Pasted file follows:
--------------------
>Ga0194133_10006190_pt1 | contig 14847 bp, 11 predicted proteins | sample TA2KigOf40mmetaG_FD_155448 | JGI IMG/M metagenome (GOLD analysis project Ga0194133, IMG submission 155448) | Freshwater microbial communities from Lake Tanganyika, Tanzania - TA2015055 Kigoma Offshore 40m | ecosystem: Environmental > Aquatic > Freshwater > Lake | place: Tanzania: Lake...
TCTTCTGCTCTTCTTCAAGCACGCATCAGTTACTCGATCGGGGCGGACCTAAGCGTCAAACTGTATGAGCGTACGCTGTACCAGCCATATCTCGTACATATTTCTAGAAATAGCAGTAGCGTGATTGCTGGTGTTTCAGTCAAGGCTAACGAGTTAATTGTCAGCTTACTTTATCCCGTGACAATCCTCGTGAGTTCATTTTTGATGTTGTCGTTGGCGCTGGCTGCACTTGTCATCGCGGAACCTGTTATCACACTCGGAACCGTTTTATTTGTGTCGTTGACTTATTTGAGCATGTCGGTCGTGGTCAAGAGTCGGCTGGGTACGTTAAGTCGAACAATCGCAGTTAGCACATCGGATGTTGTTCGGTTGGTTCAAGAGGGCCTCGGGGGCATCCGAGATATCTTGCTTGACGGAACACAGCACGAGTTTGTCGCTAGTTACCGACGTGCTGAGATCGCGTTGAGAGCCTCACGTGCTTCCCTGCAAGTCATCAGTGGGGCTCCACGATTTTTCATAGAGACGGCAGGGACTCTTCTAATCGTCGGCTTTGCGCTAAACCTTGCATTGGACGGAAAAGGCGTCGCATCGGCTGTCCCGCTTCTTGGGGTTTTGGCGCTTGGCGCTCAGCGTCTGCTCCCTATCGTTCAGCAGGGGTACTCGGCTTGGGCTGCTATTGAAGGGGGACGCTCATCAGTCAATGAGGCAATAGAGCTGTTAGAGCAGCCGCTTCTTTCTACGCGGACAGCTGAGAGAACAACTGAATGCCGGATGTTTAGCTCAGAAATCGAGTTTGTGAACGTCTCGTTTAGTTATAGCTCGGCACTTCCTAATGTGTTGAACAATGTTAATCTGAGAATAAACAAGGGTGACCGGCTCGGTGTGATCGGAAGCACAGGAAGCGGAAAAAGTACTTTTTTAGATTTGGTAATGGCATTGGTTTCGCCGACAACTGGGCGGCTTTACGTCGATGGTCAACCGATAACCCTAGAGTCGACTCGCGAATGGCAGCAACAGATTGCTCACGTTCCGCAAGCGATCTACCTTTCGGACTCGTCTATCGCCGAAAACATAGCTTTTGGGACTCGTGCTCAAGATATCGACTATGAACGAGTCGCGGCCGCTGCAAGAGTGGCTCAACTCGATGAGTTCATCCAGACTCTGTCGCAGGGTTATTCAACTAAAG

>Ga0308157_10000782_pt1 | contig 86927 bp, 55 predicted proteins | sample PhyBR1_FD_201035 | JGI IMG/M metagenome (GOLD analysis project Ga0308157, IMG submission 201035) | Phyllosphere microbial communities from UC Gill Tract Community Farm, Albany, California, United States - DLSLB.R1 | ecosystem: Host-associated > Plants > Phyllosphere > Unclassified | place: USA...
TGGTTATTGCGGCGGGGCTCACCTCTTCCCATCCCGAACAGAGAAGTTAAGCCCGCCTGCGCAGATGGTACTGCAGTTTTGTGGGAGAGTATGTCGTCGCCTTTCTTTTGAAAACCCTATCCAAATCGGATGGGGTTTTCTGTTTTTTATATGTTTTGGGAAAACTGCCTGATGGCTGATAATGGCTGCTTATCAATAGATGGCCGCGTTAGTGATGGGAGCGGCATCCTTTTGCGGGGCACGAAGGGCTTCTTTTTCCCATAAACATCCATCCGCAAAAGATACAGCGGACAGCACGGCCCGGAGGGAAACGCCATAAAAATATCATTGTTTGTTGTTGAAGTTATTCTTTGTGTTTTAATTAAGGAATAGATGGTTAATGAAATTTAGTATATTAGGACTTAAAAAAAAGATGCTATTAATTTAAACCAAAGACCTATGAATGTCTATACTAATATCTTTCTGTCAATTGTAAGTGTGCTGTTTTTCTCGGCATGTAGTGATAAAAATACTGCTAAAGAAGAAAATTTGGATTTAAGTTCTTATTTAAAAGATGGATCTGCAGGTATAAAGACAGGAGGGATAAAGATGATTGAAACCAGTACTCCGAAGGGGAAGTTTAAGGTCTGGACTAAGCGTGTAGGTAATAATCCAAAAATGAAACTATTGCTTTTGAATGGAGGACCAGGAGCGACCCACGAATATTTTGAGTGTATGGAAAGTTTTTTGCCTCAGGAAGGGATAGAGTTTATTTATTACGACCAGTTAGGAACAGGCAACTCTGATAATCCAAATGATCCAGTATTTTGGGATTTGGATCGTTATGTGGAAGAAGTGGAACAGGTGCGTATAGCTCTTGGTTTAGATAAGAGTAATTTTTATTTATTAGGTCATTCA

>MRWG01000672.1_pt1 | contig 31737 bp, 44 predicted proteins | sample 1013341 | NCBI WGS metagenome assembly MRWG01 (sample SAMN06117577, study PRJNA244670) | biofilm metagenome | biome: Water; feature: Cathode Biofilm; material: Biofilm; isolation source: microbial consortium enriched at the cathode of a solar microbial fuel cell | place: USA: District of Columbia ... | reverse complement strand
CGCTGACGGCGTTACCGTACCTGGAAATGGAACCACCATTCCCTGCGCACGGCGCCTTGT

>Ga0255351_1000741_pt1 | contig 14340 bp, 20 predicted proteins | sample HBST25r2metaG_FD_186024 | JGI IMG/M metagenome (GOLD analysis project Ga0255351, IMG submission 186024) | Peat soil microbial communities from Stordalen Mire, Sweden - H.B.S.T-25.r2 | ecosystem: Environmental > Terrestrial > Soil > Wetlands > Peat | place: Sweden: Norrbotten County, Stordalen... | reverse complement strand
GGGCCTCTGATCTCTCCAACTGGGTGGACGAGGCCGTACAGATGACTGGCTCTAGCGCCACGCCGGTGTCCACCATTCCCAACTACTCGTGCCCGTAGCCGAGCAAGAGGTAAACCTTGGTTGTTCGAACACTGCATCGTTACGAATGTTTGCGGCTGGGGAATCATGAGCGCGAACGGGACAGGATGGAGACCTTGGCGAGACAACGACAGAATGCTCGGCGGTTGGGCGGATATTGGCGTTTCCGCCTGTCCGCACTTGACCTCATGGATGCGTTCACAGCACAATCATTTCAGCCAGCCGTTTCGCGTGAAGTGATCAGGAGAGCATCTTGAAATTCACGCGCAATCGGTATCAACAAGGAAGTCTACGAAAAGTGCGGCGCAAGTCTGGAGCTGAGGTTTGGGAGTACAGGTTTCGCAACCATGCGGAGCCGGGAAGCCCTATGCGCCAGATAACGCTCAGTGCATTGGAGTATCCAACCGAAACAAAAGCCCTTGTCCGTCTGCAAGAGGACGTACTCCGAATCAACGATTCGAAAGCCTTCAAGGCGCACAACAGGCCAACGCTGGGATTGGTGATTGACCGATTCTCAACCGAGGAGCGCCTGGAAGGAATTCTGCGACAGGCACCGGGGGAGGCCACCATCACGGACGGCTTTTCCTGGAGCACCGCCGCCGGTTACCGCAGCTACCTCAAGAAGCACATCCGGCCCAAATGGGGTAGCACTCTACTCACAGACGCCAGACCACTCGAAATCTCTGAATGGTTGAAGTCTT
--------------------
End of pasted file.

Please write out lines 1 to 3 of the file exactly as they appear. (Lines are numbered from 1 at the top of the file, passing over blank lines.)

>Ga0194133_10006190_pt1 | contig 14847 bp, 11 predicted proteins | sample TA2KigOf40mmetaG_FD_155448 | JGI IMG/M metagenome (GOLD analysis project Ga0194133, IMG submission 155448) | Freshwater microbial communities from Lake Tanganyika, Tanzania - TA2015055 Kigoma Offshore 40m | ecosystem: Environmental > Aquatic > Freshwater > Lake | place: Tanzania: Lake...
TCTTCTGCTCTTCTTCAAGCACGCATCAGTTACTCGATCGGGGCGGACCTAAGCGTCAAACTGTATGAGCGTACGCTGTACCAGCCATATCTCGTACATATTTCTAGAAATAGCAGTAGCGTGATTGCTGGTGTTTCAGTCAAGGCTAACGAGTTAATTGTCAGCTTACTTTATCCCGTGACAATCCTCGTGAGTTCATTTTTGATGTTGTCGTTGGCGCTGGCTGCACTTGTCATCGCGGAACCTGTTATCACACTCGGAACCGTTTTATTTGTGTCGTTGACTTATTTGAGCATGTCGGTCGTGGTCAAGAGTCGGCTGGGTACGTTAAGTCGAACAATCGCAGTTAGCACATCGGATGTTGTTCGGTTGGTTCAAGAGGGCCTCGGGGGCATCCGAGATATCTTGCTTGACGGAACACAGCACGAGTTTGTCGCTAGTTACCGACGTGCTGAGATCGCGTTGAGAGCCTCACGTGCTTCCCTGCAAGTCATCAGTGGGGCTCCACGATTTTTCATAGAGACGGCAGGGACTCTTCTAATCGTCGGCTTTGCGCTAAACCTTGCATTGGACGGAAAAGGCGTCGCATCGGCTGTCCCGCTTCTTGGGGTTTTGGCGCTTGGCGCTCAGCGTCTGCTCCCTATCGTTCAGCAGGGGTACTCGGCTTGGGCTGCTATTGAAGGGGGACGCTCATCAGTCAATGAGGCAATAGAGCTGTTAGAGCAGCCGCTTCTTTCTACGCGGACAGCTGAGAGAACAACTGAATGCCGGATGTTTAGCTCAGAAATCGAGTTTGTGAACGTCTCGTTTAGTTATAGCTCGGCACTTCCTAATGTGTTGAACAATGTTAATCTGAGAATAAACAAGGGTGACCGGCTCGGTGTGATCGGAAGCACAGGAAGCGGAAAAAGTACTTTTTTAGATTTGGTAATGGCATTGGTTTCGCCGACAACTGGGCGGCTTTACGTCGATGGTCAACCGATAACCCTAGAGTCGACTCGCGAATGGCAGCAACAGATTGCTCACGTTCCGCAAGCGATCTACCTTTCGGACTCGTCTATCGCCGAAAACATAGCTTTTGGGACTCGTGCTCAAGATATCGACTATGAACGAGTCGCGGCCGCTGCAAGAGTGGCTCAACTCGATGAGTTCATCCAGACTCTGTCGCAGGGTTATTCAACTAAAG

>Ga0308157_10000782_pt1 | contig 86927 bp, 55 predicted proteins | sample PhyBR1_FD_201035 | JGI IMG/M metagenome (GOLD analysis project Ga0308157, IMG submission 201035) | Phyllosphere microbial communities from UC Gill Tract Community Farm, Albany, California, United States - DLSLB.R1 | ecosystem: Host-associated > Plants > Phyllosphere > Unclassified | place: USA...